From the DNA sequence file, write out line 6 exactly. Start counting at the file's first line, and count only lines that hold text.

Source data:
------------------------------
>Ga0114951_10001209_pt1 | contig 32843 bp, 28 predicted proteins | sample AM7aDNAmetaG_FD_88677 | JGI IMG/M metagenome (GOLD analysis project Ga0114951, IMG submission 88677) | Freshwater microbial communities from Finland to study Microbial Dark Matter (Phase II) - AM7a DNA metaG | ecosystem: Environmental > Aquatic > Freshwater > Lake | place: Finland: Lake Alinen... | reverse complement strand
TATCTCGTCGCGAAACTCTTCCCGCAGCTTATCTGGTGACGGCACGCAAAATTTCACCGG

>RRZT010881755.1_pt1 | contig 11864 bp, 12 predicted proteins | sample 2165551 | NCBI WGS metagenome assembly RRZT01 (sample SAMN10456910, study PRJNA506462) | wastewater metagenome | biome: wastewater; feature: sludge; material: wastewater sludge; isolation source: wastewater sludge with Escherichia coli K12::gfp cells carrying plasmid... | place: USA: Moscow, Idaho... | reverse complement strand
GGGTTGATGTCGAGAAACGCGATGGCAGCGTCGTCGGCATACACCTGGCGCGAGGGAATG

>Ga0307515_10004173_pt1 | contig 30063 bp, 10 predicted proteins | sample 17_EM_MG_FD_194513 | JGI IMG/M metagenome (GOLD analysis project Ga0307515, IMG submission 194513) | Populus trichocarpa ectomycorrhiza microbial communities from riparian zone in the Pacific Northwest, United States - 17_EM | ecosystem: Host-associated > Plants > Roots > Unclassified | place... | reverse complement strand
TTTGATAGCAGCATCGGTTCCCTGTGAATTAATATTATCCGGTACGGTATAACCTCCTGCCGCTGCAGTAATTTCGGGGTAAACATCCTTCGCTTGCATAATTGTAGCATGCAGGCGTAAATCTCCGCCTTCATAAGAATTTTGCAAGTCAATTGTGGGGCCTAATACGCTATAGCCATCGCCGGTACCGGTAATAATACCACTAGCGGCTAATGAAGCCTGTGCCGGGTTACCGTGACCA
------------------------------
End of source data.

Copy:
TTTGATAGCAGCATCGGTTCCCTGTGAATTAATATTATCCGGTACGGTATAACCTCCTGCCGCTGCAGTAATTTCGGGGTAAACATCCTTCGCTTGCATAATTGTAGCATGCAGGCGTAAATCTCCGCCTTCATAAGAATTTTGCAAGTCAATTGTGGGGCCTAATACGCTATAGCCATCGCCGGTACCGGTAATAATACCACTAGCGGCTAATGAAGCCTGTGCCGGGTTACCGTGACCA